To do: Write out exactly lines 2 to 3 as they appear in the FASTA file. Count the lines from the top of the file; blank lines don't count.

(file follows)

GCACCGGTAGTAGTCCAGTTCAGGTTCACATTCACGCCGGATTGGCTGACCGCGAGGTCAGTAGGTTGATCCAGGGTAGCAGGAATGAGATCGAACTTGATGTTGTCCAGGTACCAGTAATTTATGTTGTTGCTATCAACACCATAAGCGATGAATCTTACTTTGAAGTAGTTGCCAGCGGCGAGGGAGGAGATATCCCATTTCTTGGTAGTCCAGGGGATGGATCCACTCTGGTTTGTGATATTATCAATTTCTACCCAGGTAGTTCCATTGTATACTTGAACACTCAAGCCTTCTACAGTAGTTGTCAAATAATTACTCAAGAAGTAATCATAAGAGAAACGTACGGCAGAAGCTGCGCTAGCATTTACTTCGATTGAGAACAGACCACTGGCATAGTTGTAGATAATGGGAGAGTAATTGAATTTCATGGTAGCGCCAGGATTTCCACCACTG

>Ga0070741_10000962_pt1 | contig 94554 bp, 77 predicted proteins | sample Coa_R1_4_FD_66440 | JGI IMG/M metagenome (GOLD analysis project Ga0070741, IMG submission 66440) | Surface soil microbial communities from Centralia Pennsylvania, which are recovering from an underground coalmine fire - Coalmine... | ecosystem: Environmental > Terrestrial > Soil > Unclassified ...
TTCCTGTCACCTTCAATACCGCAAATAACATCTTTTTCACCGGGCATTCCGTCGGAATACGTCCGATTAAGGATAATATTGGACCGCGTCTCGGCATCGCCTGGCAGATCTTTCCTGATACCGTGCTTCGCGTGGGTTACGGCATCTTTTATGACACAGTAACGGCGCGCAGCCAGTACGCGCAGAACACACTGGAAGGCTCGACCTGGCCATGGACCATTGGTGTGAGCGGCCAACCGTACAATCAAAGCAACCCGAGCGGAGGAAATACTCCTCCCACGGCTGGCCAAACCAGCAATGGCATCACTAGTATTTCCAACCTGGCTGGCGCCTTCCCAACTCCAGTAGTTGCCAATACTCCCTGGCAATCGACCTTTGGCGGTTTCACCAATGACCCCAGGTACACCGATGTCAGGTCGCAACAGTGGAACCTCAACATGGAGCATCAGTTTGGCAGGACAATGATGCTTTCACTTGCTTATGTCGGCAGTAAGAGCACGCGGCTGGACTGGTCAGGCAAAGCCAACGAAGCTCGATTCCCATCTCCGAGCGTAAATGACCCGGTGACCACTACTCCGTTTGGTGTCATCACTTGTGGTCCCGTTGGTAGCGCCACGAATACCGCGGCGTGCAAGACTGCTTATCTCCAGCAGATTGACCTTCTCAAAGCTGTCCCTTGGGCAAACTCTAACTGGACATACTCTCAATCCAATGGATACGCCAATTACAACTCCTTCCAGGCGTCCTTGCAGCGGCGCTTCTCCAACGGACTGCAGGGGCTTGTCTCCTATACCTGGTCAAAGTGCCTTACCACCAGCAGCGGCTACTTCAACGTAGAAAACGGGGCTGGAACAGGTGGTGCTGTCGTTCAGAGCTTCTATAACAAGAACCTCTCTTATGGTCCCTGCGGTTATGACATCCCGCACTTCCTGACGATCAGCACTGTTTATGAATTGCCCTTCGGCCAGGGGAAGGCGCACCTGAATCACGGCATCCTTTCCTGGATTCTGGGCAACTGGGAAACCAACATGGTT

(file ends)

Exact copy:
>Ga0070741_10000962_pt1 | contig 94554 bp, 77 predicted proteins | sample Coa_R1_4_FD_66440 | JGI IMG/M metagenome (GOLD analysis project Ga0070741, IMG submission 66440) | Surface soil microbial communities from Centralia Pennsylvania, which are recovering from an underground coalmine fire - Coalmine... | ecosystem: Environmental > Terrestrial > Soil > Unclassified ...
TTCCTGTCACCTTCAATACCGCAAATAACATCTTTTTCACCGGGCATTCCGTCGGAATACGTCCGATTAAGGATAATATTGGACCGCGTCTCGGCATCGCCTGGCAGATCTTTCCTGATACCGTGCTTCGCGTGGGTTACGGCATCTTTTATGACACAGTAACGGCGCGCAGCCAGTACGCGCAGAACACACTGGAAGGCTCGACCTGGCCATGGACCATTGGTGTGAGCGGCCAACCGTACAATCAAAGCAACCCGAGCGGAGGAAATACTCCTCCCACGGCTGGCCAAACCAGCAATGGCATCACTAGTATTTCCAACCTGGCTGGCGCCTTCCCAACTCCAGTAGTTGCCAATACTCCCTGGCAATCGACCTTTGGCGGTTTCACCAATGACCCCAGGTACACCGATGTCAGGTCGCAACAGTGGAACCTCAACATGGAGCATCAGTTTGGCAGGACAATGATGCTTTCACTTGCTTATGTCGGCAGTAAGAGCACGCGGCTGGACTGGTCAGGCAAAGCCAACGAAGCTCGATTCCCATCTCCGAGCGTAAATGACCCGGTGACCACTACTCCGTTTGGTGTCATCACTTGTGGTCCCGTTGGTAGCGCCACGAATACCGCGGCGTGCAAGACTGCTTATCTCCAGCAGATTGACCTTCTCAAAGCTGTCCCTTGGGCAAACTCTAACTGGACATACTCTCAATCCAATGGATACGCCAATTACAACTCCTTCCAGGCGTCCTTGCAGCGGCGCTTCTCCAACGGACTGCAGGGGCTTGTCTCCTATACCTGGTCAAAGTGCCTTACCACCAGCAGCGGCTACTTCAACGTAGAAAACGGGGCTGGAACAGGTGGTGCTGTCGTTCAGAGCTTCTATAACAAGAACCTCTCTTATGGTCCCTGCGGTTATGACATCCCGCACTTCCTGACGATCAGCACTGTTTATGAATTGCCCTTCGGCCAGGGGAAGGCGCACCTGAATCACGGCATCCTTTCCTGGATTCTGGGCAACTGGGAAACCAACATGGTT